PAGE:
If you want to see clearly at night, you need some piece of night vision equipment. Whether it’s night vision goggles, a camera, binoculars, or anything else outfitted with night vision capabilities, the fact remains true.
But, unfortunately, not everyone has access to night vision goggles or the like. Most users tend to be professionals who need night vision tech while on the job or those of us with enough disposable income to allow buying a pair of night vision goggles.
That leaves out a large chunk of the population who would benefit from (or simply enjoy) the experience of using night vision tech. Children hoping to learn more about the night sky or avid bird watchers come to mind.
Night vision, however, may become far more accessible in the near future thanks to a recent innovation from the Australian National University. Researchers at ANU have just developed a lightweight material that can grant night vision capabilities to almost any pair of glasses, which may dramatically lower the cost of having your own pair of night vision glasses.
A standard pair of night vision goggles works by converting incoming photons into electrons that then illuminate a screen to form a visible picture of the users immediate surroundings. This process requires a fair bit of energy, with most night vision goggles being electrically powered.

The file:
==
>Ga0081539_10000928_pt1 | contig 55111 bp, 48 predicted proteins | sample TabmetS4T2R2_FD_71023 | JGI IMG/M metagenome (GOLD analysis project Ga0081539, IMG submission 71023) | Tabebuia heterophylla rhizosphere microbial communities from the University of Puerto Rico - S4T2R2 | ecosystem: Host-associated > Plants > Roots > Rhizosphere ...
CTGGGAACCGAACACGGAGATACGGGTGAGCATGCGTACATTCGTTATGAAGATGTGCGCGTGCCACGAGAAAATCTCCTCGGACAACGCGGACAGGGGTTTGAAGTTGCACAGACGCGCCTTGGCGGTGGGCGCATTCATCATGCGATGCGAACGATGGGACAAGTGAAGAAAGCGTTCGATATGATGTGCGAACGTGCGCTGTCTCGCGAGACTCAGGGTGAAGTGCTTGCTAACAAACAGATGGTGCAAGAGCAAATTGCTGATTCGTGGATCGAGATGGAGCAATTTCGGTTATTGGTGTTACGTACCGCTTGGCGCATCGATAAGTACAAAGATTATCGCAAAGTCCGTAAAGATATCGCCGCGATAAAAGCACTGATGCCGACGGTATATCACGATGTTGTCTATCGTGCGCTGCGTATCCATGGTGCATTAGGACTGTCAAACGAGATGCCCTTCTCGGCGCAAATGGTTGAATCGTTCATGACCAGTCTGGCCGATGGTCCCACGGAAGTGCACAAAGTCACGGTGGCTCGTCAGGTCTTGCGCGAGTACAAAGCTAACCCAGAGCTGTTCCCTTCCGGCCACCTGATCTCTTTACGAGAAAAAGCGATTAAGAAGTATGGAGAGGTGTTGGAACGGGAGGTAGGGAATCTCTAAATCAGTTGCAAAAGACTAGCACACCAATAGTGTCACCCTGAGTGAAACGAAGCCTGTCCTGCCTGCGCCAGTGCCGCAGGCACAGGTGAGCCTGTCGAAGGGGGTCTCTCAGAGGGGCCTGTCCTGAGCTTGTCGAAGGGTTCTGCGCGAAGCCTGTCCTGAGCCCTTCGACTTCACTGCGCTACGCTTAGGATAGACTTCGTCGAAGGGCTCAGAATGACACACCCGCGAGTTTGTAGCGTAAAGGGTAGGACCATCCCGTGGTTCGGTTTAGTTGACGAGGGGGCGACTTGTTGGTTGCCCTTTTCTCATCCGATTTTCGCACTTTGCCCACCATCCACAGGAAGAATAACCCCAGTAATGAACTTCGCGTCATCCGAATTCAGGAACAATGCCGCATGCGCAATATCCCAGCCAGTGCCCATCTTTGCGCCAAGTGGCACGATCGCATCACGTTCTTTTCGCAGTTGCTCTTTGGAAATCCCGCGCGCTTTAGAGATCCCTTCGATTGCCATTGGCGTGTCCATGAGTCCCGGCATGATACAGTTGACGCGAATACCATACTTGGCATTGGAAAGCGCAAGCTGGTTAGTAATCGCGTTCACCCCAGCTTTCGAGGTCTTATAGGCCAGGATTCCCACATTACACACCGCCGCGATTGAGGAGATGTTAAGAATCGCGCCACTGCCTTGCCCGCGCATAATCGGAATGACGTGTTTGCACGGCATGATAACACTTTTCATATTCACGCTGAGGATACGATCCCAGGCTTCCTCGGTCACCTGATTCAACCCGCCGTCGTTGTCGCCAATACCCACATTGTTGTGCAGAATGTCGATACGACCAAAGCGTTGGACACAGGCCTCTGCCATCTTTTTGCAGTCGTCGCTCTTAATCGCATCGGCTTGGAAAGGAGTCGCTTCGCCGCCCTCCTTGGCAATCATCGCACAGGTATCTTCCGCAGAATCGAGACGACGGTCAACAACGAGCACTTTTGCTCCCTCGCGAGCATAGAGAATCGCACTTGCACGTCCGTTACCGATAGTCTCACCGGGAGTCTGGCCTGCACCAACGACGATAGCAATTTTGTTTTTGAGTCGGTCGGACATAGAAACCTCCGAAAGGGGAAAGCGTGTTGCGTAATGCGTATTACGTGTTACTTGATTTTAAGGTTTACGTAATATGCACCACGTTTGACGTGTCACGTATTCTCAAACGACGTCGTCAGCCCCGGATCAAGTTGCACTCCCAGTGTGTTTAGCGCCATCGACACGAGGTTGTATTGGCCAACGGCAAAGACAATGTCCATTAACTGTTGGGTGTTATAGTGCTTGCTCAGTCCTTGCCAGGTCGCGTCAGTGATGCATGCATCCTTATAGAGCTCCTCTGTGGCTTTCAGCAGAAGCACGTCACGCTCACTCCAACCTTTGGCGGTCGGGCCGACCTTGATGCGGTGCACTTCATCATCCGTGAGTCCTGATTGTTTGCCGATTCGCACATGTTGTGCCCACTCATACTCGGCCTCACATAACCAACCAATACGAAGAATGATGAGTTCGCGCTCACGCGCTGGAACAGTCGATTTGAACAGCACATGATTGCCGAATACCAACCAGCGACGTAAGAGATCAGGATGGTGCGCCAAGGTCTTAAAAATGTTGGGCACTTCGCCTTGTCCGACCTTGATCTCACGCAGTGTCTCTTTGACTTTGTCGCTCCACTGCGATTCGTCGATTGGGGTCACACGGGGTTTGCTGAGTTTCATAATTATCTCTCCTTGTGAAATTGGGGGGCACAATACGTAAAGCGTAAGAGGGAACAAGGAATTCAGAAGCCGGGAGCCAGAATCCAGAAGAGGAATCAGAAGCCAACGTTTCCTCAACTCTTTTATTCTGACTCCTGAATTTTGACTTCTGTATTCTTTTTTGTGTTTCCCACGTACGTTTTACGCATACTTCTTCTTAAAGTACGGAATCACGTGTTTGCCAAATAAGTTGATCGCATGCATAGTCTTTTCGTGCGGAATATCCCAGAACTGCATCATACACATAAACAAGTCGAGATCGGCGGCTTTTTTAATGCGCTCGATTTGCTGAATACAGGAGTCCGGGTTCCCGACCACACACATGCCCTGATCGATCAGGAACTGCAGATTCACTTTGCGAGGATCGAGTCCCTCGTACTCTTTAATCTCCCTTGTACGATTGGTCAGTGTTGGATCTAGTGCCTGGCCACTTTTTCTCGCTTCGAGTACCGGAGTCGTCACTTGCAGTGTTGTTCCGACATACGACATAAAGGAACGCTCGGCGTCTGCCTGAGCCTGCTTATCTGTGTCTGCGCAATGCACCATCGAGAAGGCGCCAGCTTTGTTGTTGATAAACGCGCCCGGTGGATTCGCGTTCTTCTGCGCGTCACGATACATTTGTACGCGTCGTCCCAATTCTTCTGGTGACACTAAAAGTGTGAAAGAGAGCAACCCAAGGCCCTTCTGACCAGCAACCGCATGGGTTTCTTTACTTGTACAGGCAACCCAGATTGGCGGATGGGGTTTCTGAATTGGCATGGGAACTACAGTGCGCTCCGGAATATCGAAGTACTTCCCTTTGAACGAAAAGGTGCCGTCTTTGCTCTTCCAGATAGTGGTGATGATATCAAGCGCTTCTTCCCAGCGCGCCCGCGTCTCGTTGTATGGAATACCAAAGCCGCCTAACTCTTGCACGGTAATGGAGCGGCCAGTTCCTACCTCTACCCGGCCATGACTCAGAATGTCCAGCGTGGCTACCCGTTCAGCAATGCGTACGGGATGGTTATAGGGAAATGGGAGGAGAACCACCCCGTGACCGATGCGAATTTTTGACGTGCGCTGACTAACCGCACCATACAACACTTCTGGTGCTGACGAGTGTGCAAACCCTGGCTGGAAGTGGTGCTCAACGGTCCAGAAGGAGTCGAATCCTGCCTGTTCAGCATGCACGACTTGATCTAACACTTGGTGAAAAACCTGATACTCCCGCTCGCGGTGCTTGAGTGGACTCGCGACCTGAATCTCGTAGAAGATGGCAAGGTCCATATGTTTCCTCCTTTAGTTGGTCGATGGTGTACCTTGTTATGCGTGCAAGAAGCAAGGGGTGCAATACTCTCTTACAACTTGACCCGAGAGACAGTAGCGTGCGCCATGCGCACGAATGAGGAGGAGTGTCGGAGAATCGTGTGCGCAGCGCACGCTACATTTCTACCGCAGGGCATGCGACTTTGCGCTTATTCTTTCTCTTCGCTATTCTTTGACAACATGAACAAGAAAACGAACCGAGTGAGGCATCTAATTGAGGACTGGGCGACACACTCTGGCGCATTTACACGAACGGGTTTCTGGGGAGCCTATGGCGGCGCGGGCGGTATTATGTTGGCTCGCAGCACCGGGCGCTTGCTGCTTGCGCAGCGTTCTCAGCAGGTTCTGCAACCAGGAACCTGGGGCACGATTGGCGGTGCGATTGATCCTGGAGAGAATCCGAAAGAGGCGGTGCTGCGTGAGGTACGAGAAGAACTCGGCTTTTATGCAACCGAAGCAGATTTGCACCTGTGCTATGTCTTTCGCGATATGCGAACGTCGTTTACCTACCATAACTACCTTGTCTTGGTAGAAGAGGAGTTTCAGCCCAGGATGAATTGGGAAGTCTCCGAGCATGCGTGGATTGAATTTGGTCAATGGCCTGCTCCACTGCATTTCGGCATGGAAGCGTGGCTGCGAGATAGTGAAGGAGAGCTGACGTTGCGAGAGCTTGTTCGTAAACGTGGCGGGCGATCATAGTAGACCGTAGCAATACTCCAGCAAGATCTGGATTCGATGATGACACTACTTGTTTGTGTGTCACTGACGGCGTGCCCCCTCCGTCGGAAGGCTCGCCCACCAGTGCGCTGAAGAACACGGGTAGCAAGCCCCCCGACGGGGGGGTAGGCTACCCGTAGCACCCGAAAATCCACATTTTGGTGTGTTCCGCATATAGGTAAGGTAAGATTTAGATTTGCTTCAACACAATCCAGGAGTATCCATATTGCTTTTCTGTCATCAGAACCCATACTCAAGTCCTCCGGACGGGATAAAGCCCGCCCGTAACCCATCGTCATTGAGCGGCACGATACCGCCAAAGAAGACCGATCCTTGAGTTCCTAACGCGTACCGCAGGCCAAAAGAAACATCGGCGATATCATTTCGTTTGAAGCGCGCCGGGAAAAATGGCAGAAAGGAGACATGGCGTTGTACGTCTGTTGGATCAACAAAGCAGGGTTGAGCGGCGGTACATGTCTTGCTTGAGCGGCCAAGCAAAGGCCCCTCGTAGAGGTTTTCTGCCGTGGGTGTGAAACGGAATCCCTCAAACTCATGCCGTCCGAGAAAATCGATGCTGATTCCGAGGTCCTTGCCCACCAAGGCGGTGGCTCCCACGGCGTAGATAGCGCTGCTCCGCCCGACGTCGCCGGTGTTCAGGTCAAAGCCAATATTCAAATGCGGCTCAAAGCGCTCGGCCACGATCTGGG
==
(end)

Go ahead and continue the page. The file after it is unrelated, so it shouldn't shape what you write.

The innovative material created by the team at ANU can do the same, but without the need of a power source. The material, or nanocrystal as it is described, is able to transmute photons on the infrared spectrum into visible light all on its own. When attached to a lens, this then allows a person to see in the dark.
Mohsen Rahmanni, a researcher on the ANU team, simplified the process when speaking to New Atlas. “With this technology, we don’t need electricity anymore” said Rahmanni, “we directly convert light to light, we just change the color and the frequency.”
A major breakthrough made by the ANU team was actually placing this unique nanocrystal onto a glass plane. In its current stage, however, the nanocrystal is quite small, being only 300 nanometers wide. The nanocrystal also has another drawback, in that an intense source of light is needed for the material to convert infrared light to visible light.
The team believes, however, that the nanocrystal could be made more sensitive and efficient. Then, if scores of nanocrystals are placed all over a glass-like material, then functional night vision could be achieved, even with a regular pair of glasses.
We’re a long way off from that point, though, as the ANU team is still working hard to perfect the night-vision-granting-nanocrystal. So if you do want to be able to see into the dark then night vision goggles are still your best route and likely will be for some time.
Still, the nanocrystal material does point to a new path night vision technology could take. Perhaps in the near future people will be able to pay a bit extra for glasses or binoculars with an added layer of night vision nanocrystal.
For a visual breakdown of the nanocrystal, check out the YouTube video here.